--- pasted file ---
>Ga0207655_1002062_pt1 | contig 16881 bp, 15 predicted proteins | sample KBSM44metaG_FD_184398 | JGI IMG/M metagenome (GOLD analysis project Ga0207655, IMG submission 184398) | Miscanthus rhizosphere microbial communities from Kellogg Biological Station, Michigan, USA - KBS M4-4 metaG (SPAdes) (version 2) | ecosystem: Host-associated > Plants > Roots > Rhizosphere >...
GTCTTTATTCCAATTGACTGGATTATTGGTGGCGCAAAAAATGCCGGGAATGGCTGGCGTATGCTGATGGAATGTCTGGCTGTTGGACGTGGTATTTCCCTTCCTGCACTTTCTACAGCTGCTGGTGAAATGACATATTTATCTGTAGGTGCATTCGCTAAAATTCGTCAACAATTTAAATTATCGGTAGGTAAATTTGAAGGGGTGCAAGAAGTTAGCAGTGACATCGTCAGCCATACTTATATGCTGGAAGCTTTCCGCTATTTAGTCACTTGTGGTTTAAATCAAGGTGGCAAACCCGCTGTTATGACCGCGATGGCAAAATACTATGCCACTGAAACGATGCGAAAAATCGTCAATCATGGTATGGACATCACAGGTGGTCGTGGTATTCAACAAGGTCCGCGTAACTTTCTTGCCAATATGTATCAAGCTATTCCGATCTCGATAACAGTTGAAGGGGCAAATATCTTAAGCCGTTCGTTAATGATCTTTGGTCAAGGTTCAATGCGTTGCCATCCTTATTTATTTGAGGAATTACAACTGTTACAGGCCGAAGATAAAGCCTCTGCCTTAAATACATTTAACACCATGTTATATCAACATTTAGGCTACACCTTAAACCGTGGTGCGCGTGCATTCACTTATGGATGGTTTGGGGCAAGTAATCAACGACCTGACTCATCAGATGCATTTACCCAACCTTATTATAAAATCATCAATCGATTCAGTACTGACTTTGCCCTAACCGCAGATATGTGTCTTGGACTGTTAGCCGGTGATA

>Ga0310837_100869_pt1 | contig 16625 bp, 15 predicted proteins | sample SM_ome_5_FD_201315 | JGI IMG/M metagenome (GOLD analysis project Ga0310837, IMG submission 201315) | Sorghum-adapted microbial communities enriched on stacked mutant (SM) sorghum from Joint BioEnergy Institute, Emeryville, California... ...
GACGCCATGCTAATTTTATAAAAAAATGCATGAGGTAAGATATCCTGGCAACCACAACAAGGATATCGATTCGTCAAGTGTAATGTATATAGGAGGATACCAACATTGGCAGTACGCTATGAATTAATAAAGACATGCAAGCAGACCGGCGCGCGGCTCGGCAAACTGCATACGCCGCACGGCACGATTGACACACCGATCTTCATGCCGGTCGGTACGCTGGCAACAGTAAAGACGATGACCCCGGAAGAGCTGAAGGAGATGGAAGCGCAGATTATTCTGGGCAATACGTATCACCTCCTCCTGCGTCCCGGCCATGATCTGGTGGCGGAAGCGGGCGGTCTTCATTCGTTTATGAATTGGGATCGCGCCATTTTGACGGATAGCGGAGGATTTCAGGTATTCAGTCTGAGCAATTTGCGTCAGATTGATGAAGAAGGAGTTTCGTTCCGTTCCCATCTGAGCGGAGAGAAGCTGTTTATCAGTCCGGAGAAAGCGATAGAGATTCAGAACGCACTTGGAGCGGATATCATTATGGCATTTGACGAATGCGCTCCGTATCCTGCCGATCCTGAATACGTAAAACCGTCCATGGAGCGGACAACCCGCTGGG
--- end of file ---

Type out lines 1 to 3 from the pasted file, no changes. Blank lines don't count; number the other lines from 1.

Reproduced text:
>Ga0207655_1002062_pt1 | contig 16881 bp, 15 predicted proteins | sample KBSM44metaG_FD_184398 | JGI IMG/M metagenome (GOLD analysis project Ga0207655, IMG submission 184398) | Miscanthus rhizosphere microbial communities from Kellogg Biological Station, Michigan, USA - KBS M4-4 metaG (SPAdes) (version 2) | ecosystem: Host-associated > Plants > Roots > Rhizosphere >...
GTCTTTATTCCAATTGACTGGATTATTGGTGGCGCAAAAAATGCCGGGAATGGCTGGCGTATGCTGATGGAATGTCTGGCTGTTGGACGTGGTATTTCCCTTCCTGCACTTTCTACAGCTGCTGGTGAAATGACATATTTATCTGTAGGTGCATTCGCTAAAATTCGTCAACAATTTAAATTATCGGTAGGTAAATTTGAAGGGGTGCAAGAAGTTAGCAGTGACATCGTCAGCCATACTTATATGCTGGAAGCTTTCCGCTATTTAGTCACTTGTGGTTTAAATCAAGGTGGCAAACCCGCTGTTATGACCGCGATGGCAAAATACTATGCCACTGAAACGATGCGAAAAATCGTCAATCATGGTATGGACATCACAGGTGGTCGTGGTATTCAACAAGGTCCGCGTAACTTTCTTGCCAATATGTATCAAGCTATTCCGATCTCGATAACAGTTGAAGGGGCAAATATCTTAAGCCGTTCGTTAATGATCTTTGGTCAAGGTTCAATGCGTTGCCATCCTTATTTATTTGAGGAATTACAACTGTTACAGGCCGAAGATAAAGCCTCTGCCTTAAATACATTTAACACCATGTTATATCAACATTTAGGCTACACCTTAAACCGTGGTGCGCGTGCATTCACTTATGGATGGTTTGGGGCAAGTAATCAACGACCTGACTCATCAGATGCATTTACCCAACCTTATTATAAAATCATCAATCGATTCAGTACTGACTTTGCCCTAACCGCAGATATGTGTCTTGGACTGTTAGCCGGTGATA

>Ga0310837_100869_pt1 | contig 16625 bp, 15 predicted proteins | sample SM_ome_5_FD_201315 | JGI IMG/M metagenome (GOLD analysis project Ga0310837, IMG submission 201315) | Sorghum-adapted microbial communities enriched on stacked mutant (SM) sorghum from Joint BioEnergy Institute, Emeryville, California... ...